How to export multiple layers to a png file from photoshop automatically

I had this question after viewing Photoshop CS6 Export Multiple Layers with Fixed Top Layer Effect on All.  I have an extremely large (383mb) psd file with over 200 layers.  I created the file using photoshop CC (current verison is 2019).  In it I have several base layers that I use for the background for the other layers.  So if I export the layers as a png file I might select layer 6 (which has several styles applied to it) and layer 10 as one image, then layer6 and layer 11, then layer 6 and layer 12, etc.  Sometimes I select the base layer (layer 6) and 2 to 3 other layers in combination.  I want to be able to automate this as much as possible.  I could save a copy of the psd and then flatten each layer so there would never be more than 2 layers selected (the base and the one I am selecting).  There must be some way to do this within photoshop!  Any ideas would be appreciated (I also wouldn't mind getting this large file downsized a little - over 380mb is far too large).
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Thomas Zucker-ScharffSolution GuideAsked:
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David FavorLinux/LXD/WordPress/Hosting SavantCommented:
What your describing is a Photoshop API, where you can call some API service to do something like export certain layers as a .png image.

The search - photoshop api - turns up what a appears to be the Adobe API project.

I don't see any calls for exporting one or more layers to an image file.

Likely best if you open an issue ticket with the doc project + ask for the doc URL describing your exact requirement. looks to be the related documentation project.
Scott FellDeveloper & EE ModeratorCommented:
I can't imagine dealing with 200 layers, but I can imagine how that can build up too!

I think what you want to do is use linked files

Then you can link things like backgrounds.  Lets say you have folder for your project.  And in that project folder you have your psd files. image_1.psd, image_2.psd and image_3.psd  Also in that project folder you have a sub folder for background images where you have 50 different backgrounds.  You can place-link any of the background images to your psd files.  For image_1.psd file you may place-link background-A which is blue.  In the future, you may switch background-A to Red and that would update those linked files. More than likely you would want to just remove the current backgound and choose another.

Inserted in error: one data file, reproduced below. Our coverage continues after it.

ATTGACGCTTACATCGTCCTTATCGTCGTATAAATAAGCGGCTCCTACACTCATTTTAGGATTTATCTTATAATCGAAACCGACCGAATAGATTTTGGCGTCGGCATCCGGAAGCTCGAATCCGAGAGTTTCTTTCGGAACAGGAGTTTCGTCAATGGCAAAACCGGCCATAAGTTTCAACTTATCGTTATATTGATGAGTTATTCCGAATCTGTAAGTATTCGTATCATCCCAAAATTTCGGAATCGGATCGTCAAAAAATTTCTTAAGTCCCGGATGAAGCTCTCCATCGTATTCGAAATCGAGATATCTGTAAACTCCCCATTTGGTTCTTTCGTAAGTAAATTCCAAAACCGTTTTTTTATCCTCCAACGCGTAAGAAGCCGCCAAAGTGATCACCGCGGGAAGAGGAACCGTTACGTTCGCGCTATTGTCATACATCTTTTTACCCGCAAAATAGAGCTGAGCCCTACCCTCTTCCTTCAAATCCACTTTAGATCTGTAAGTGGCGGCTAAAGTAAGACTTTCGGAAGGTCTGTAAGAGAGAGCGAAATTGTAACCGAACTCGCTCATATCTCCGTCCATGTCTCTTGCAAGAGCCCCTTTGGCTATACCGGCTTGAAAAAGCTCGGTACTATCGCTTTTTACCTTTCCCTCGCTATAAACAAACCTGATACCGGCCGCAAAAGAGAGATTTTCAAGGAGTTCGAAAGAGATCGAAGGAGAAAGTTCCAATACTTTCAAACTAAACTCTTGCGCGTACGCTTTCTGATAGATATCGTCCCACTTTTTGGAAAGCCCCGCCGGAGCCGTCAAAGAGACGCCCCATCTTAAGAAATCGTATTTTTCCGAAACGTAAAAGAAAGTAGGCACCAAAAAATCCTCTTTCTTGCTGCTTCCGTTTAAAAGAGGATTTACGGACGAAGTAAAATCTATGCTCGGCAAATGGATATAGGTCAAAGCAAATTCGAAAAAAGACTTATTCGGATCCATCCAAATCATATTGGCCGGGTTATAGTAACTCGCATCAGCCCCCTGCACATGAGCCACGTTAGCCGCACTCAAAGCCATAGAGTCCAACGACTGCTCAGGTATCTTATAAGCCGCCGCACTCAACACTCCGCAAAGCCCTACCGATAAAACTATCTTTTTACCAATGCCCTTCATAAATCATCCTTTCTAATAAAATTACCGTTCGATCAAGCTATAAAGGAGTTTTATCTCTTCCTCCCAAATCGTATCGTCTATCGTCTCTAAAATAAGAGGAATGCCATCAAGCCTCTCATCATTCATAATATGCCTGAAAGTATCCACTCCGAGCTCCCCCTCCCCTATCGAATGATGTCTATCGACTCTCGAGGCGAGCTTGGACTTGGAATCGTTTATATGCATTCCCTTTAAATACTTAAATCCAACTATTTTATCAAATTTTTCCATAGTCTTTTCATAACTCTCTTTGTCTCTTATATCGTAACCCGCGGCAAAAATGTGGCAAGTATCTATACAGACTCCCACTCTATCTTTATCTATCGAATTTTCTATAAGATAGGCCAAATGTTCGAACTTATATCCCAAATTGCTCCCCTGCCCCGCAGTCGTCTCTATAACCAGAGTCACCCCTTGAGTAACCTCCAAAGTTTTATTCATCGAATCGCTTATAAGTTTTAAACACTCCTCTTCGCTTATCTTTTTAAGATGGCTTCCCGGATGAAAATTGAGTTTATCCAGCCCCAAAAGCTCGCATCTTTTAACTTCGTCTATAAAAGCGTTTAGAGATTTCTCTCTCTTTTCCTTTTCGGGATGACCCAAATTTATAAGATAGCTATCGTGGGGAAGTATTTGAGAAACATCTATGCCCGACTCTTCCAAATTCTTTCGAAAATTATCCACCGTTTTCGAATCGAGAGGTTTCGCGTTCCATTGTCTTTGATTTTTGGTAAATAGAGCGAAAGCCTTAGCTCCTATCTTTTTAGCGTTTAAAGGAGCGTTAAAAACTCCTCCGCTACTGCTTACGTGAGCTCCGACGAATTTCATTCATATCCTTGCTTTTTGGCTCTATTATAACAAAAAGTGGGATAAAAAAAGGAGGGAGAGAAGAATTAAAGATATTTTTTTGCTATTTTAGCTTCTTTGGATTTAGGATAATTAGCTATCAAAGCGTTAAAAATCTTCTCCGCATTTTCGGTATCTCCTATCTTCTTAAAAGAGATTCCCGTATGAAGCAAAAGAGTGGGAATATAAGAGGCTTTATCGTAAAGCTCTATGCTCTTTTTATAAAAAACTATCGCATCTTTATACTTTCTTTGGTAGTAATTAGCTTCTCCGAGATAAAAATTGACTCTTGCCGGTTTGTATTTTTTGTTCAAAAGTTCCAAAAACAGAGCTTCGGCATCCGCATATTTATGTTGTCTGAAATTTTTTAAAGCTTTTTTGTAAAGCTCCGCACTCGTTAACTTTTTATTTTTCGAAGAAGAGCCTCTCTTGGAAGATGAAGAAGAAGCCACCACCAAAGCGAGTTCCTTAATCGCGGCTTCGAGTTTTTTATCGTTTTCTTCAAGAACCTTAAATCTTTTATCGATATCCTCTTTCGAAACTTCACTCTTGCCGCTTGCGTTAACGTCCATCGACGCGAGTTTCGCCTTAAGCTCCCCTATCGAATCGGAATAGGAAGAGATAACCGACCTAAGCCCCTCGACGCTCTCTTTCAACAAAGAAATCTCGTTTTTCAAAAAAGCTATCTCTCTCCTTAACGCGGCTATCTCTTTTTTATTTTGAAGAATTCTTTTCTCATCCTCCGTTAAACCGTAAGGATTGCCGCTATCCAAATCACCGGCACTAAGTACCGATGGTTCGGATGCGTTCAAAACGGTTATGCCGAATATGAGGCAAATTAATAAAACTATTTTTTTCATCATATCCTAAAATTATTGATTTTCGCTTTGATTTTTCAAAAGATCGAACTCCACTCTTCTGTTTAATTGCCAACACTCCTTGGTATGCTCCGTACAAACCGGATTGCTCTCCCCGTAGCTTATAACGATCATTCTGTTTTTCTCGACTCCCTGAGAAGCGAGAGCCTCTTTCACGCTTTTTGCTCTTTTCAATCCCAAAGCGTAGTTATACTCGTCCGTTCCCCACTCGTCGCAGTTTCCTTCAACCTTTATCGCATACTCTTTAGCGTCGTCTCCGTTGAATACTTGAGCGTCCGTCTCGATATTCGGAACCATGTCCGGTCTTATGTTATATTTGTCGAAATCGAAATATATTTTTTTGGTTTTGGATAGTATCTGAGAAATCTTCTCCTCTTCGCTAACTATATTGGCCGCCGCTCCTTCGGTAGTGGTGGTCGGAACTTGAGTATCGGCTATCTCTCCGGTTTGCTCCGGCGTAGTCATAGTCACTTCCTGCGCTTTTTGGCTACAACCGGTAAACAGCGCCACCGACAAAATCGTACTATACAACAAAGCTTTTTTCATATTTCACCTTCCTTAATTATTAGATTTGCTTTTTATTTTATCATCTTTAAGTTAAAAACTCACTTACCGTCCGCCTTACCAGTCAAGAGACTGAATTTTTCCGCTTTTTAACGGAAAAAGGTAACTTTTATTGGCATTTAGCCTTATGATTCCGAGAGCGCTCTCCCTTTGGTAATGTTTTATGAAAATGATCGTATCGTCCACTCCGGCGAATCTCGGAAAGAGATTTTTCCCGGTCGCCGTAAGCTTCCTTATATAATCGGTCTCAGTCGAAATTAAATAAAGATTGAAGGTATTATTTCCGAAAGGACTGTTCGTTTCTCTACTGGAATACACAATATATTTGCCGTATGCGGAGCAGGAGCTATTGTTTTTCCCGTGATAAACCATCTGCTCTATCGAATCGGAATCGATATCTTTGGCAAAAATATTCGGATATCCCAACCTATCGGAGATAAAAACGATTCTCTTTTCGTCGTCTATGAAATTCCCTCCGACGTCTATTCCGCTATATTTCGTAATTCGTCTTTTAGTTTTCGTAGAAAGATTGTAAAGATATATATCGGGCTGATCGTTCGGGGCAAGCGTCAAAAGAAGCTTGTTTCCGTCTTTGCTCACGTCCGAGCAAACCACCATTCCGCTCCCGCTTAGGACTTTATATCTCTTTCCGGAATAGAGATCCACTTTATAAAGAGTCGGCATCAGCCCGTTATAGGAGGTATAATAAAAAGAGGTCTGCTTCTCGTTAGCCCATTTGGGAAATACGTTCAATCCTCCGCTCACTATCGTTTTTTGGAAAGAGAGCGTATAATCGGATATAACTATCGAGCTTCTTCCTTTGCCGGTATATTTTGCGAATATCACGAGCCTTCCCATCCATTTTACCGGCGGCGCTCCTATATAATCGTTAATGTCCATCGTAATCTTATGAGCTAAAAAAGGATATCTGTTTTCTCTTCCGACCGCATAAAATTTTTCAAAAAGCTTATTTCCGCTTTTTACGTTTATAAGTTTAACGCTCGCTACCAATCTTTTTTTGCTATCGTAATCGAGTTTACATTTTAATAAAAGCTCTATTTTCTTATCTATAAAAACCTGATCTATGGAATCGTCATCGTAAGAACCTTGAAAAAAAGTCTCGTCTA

At least this will allow you to use images outside of your psd file and prevent it from getting very large.

As far as automation goes, what do you want to automate?  Look to see if built in automation such as using data driven layers can assist

If you do need to do something that is more automation heavy where any very advanced transformations are already done, you may want to look at imagemagick or  I use this myself as well as photoshop. When I need to pull things together from a database, I use this along with basic transformations such as colorization, transparency, convert etc.  It works at the command line so you can use just about any language.
Thomas Zucker-ScharffSolution GuideAuthor Commented:
I am not, as you might have guessed, a graphics designer.  I am using Photoshop because of its layer functionality, and our institution has a license to Adobe Creative Cloud.  I will look into your suggestions, the API project does not look very far along (besides I am not very good with APIs) and although Scott's ideas are more to the point the links seem to address outputting the files as PSD's, not PNG's.  Linking would certainly help with the file size, I may try it, but it also looks, at least on the surface, like one would lose a lot of control over the editing procedure.  

Since I wrote this question the PSD has grown from over 200 layers to nearly 250 layers and the file size, even after using several ways to reduce it, has grown as well.  Since I only have 6 backgrounds currently, I may try the linking idea.

I will get back to this question after I have tried several more things out.  Thanks.
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Scott FellDeveloper & EE ModeratorCommented:
cott's ideas are more to the point the links seem to address outputting the files as PSD's

The PSD's are used to output PNG's.  I do not believe you can use photoshop layers with a  PNG.  The idea of linking external files instead of embedding them will cut down the size of the PSD.  What I am suggesting is using a template.  Without knowing what you are actually doing, it is hard to give a more detailed idea.  I find when things start getting overly complex, it is time to break things down to smaller chunks. That could be the issue here.